Violence broke out for the second night in a row in Northern Ireland's capital city, Belfast.
15 police officers were injured, as petrol bombs, bricks, fireworks and stones were thrown at them.
Police were trying to to break up the fighting between two groups of people called loyalists and republicans.
These groups share a long history of violence in Northern Ireland that goes back hundreds of years.
Loyalists are mainly Protestants who want the country to stay part of Great Britain, whereas republicans are mainly Catholics who want the area to join the Republic of Ireland.
The most recent clashes began when loyalists became angry that republicans were allowed to parade through the streets without restriction.
Last night's violence follows trouble that erupted on Sunday night, when 47 police officers were injured during disturbances in the same area.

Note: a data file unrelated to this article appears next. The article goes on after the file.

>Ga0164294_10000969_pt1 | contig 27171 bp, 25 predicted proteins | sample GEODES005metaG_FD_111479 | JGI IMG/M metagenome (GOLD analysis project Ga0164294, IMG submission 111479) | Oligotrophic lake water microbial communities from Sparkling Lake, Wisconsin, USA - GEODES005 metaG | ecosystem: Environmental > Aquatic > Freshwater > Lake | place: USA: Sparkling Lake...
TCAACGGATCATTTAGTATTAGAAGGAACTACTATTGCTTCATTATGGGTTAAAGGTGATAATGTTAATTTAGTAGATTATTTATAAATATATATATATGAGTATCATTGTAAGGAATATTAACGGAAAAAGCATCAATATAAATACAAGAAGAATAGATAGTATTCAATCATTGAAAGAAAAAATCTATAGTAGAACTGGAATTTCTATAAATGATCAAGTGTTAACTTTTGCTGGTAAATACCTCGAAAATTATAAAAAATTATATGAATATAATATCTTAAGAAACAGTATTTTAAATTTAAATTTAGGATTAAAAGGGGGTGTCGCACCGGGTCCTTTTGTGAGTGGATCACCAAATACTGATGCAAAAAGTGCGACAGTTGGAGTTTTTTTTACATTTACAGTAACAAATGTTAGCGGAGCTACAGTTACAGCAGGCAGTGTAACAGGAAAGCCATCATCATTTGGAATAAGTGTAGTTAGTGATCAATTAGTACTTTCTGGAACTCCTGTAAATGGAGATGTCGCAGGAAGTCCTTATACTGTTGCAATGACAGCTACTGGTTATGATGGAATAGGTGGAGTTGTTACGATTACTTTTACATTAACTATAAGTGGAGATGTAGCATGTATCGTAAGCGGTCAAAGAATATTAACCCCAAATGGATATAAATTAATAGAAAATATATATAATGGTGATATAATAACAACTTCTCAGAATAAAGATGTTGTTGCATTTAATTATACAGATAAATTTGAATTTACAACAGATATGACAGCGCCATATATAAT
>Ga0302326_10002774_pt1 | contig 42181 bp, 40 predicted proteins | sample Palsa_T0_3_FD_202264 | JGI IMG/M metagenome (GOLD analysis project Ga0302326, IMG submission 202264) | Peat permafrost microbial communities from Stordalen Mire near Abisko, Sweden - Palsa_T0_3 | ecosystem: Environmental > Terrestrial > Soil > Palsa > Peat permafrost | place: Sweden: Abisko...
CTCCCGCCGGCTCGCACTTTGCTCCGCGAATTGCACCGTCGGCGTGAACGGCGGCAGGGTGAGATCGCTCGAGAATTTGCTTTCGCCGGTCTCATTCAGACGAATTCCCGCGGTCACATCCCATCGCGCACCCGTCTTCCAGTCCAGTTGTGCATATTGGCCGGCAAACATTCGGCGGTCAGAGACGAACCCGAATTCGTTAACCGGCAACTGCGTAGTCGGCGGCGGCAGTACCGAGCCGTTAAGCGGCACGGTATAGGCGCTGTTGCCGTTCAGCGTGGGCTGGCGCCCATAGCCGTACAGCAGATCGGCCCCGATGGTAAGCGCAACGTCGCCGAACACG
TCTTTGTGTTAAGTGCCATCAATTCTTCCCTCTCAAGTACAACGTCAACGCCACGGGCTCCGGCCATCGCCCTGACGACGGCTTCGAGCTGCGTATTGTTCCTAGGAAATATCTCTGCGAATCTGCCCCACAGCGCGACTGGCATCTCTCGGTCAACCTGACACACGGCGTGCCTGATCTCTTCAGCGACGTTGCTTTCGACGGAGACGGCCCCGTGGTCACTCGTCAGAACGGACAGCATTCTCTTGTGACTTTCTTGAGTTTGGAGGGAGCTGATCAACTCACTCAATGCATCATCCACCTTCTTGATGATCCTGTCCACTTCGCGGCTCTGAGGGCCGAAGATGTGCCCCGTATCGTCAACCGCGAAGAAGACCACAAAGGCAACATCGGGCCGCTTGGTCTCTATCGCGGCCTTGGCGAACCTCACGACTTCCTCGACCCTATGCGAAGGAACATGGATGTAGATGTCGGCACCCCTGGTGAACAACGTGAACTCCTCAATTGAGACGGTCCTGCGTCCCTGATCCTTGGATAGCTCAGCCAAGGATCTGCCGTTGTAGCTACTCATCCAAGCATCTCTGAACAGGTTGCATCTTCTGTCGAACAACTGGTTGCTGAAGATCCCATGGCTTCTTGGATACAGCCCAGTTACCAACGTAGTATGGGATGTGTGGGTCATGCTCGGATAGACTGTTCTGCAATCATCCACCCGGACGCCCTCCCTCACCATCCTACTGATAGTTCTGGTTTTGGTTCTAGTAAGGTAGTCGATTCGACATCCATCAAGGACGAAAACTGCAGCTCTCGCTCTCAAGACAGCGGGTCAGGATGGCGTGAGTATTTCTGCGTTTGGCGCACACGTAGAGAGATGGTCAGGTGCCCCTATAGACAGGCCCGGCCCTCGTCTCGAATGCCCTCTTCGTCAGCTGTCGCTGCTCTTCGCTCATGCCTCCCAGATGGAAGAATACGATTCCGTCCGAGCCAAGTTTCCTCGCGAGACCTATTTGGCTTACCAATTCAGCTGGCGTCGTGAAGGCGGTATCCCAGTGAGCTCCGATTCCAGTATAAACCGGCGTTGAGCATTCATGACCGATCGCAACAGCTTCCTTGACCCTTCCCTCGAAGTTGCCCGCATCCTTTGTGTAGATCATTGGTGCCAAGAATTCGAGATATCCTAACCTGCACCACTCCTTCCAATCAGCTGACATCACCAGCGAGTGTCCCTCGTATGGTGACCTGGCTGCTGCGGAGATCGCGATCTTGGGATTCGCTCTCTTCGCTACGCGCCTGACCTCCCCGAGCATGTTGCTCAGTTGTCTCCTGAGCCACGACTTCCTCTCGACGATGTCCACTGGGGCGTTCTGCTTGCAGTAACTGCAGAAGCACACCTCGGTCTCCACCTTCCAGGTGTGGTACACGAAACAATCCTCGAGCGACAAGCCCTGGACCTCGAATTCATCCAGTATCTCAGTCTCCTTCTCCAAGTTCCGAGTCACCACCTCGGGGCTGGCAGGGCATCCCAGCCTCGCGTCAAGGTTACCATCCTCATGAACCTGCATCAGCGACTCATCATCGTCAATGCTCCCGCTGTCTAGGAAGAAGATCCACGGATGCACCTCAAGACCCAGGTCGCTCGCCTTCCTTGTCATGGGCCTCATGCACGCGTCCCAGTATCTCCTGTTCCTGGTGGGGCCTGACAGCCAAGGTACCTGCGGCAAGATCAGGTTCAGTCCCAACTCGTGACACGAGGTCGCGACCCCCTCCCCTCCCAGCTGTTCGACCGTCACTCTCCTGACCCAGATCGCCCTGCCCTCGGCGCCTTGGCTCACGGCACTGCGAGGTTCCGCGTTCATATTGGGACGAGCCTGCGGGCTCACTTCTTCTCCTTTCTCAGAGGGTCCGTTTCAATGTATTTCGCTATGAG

But there's a feeling that this violence has been building up for some time.
Police who work in Belfast say they feel unhappy that it is unsafe for them to protect the streets.
"The community of north Belfast needs to see a resolution to this issue now," said Assistant Chief Constable Will Kerr, a top policeman there.
"We cannot afford to wait and we cannot have night after night of violence on our streets," he said.